“My way to cope with things it to ignore, which is unfortunately what I did,” Lauren said.

This didn’t make the situation disappear. Her admirer turned up the heat, persistent to turn unrequited love into more. Lauren eventually decided that she needed to try another approach and confronted the situation. It was a lengthy conversation built on courage and apologies. Lauren felt like it had to happen. She couldn’t lead him on. He was persistent. He showed up on her doorstep begging her to change her mind. It went further downhill following the late night rejection.

“It’s heartbreaking. I didn’t want to hurt him, but I inevitably had to.” – Lauren Ferri.

Lauren confided in her friends, leaning on them for support and for help with what to say. It was a fearsome task having to tell someone she didn’t have feelings for them beyond friendship. It meant breaking a heart.

“I knew what it was like to be heartbroken and I hated doing that to anyone else,” Lauren said.

In experiences where unrequited love ends badly, loss or grief is a common emotion. Jessica understands the process to be dependent on the person and their own trajectory of grief. She believes the psyche seems to know that a break is needed when assault to an ego or major adjustments occur. 

For Lauren the friendship didn’t survive. An air of awkwardness seemed to follow the pair. Hurting a friend was the last thing Lauren had wanted to do. As a result she has had to adjust and suffer pain. However, she believes that it was necessary to do, otherwise her friends feelings could have gotten stronger and the pain of rejection could have been more severe.

“We aren’t really friends anymore. So, I guess there is that sense of loss,” Lauren said.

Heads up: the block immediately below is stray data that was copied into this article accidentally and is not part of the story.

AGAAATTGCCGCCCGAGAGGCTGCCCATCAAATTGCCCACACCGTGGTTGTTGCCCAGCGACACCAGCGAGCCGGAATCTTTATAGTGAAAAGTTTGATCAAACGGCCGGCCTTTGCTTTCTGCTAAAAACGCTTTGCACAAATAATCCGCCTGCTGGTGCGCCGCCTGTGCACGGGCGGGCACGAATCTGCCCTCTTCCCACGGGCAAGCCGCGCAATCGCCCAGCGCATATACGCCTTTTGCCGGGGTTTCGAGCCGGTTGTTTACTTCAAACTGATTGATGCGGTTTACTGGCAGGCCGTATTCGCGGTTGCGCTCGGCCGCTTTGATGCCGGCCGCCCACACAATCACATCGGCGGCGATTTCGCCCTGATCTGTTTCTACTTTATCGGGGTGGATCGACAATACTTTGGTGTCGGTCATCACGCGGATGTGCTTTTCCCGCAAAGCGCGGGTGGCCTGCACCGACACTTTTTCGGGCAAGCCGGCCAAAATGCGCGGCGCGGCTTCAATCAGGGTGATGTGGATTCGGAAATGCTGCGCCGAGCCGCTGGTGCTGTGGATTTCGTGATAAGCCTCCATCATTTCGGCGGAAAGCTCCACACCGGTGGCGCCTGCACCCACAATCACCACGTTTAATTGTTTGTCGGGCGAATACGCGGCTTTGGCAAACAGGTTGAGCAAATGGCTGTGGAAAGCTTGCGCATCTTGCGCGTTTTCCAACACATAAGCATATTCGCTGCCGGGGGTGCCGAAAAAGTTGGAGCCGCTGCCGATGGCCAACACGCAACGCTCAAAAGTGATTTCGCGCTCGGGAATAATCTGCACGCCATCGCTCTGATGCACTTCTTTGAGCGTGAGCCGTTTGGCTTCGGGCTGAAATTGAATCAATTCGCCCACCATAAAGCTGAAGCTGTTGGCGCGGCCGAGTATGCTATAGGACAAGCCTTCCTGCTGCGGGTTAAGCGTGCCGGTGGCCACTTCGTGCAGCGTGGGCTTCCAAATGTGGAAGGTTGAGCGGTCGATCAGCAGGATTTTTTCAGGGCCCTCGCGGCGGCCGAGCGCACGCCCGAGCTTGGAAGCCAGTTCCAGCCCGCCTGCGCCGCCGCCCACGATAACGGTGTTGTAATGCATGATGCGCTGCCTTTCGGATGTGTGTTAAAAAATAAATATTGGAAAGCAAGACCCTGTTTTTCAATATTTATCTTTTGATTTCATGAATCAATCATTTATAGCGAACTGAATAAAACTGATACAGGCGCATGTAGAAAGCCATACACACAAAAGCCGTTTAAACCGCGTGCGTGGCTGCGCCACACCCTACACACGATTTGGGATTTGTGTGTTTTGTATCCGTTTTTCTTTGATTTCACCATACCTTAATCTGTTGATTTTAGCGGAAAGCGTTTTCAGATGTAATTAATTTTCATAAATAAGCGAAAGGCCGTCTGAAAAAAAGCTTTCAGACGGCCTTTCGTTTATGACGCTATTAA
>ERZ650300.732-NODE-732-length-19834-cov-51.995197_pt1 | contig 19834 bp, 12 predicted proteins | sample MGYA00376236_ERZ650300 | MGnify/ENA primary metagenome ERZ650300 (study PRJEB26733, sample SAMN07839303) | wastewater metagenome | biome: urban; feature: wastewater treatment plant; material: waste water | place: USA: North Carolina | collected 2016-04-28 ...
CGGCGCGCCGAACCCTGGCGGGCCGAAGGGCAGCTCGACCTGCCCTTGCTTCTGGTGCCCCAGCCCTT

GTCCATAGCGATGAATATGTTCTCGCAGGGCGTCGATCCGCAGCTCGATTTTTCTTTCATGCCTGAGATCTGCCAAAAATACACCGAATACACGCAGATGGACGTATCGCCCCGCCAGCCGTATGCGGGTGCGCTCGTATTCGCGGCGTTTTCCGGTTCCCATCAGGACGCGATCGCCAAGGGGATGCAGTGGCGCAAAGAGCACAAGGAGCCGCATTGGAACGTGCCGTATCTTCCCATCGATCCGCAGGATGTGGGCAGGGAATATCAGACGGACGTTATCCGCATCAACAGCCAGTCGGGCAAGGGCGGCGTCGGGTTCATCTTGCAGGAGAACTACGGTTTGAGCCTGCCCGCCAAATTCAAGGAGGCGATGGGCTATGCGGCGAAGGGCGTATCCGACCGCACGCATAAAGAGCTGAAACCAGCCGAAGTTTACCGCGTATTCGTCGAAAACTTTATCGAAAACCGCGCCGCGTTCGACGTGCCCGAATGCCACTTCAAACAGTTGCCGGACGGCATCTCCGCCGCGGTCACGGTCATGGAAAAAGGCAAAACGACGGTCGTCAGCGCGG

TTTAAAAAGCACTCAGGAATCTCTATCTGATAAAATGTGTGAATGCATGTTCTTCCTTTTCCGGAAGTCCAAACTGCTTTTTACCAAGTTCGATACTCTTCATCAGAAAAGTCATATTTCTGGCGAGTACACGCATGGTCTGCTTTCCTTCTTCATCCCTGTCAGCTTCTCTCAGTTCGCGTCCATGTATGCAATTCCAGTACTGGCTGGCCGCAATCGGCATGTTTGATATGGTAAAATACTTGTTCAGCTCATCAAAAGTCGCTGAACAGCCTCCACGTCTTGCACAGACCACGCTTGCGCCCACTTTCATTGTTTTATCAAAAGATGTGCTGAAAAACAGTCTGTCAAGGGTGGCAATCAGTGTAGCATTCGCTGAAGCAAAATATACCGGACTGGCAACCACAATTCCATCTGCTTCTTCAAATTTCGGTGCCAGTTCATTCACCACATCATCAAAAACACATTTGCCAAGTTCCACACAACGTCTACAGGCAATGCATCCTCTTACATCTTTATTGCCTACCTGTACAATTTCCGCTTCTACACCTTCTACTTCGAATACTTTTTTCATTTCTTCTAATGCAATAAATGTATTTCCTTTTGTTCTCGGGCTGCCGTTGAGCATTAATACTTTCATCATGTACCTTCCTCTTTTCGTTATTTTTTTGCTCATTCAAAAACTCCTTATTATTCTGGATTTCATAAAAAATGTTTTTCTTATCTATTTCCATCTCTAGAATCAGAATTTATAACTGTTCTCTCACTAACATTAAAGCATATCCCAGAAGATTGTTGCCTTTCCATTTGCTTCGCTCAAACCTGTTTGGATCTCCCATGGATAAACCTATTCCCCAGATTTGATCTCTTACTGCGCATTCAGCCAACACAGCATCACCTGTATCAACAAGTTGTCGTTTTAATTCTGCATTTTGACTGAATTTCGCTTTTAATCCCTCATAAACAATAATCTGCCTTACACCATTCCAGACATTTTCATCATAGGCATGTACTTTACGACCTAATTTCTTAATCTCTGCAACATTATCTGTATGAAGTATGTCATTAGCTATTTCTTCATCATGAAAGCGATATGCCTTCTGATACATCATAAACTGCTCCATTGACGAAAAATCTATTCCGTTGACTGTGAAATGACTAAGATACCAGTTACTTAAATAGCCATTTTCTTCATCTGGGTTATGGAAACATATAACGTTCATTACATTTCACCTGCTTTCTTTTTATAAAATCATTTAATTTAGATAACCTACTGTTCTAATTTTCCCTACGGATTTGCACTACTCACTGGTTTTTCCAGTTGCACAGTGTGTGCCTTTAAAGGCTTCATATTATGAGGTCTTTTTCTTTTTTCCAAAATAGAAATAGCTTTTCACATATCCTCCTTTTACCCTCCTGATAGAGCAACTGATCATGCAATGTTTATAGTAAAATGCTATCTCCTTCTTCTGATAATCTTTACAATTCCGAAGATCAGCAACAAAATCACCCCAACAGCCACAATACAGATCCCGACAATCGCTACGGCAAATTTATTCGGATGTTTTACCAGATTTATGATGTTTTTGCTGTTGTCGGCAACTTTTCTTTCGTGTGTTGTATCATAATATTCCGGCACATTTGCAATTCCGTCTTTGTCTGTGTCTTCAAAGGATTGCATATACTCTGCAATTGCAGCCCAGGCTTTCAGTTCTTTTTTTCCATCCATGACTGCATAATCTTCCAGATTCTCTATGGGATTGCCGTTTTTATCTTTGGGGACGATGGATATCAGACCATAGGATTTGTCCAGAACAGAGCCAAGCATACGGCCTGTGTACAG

The heart is a fragile muscle, however the main concern is the impact having it broken could have on mental health. The recovery process may not go smoothly for some, impacting the ability to bounce back completely. The condition of self-esteem will predict resilience following rejection.

Jessica says that people suffering from loss may have down periods or moments where they think they’ve recovered. The pain eases and it may feel like the end. When the pain returns it hits like a relapse. It works in waves. That relapse is a distinct part of the healing process.

“If loss of this kind persists, it can indicate conditions such as depression. In these cases, professional advice should be sought,” Jessica said.

Getting back up on the horse is easier said than done. There is no time limit set in stone as to when getting back into the dating game is expected. It could be the next day or next year. It’s down to instinct. There is something to learn from unrequited love, with resilience proving to shine through.

So whether you’re ready to stomp that flower into the dirt, remember your “he loves me” could just be on another flower waiting to be picked, possibly in a different garden all together.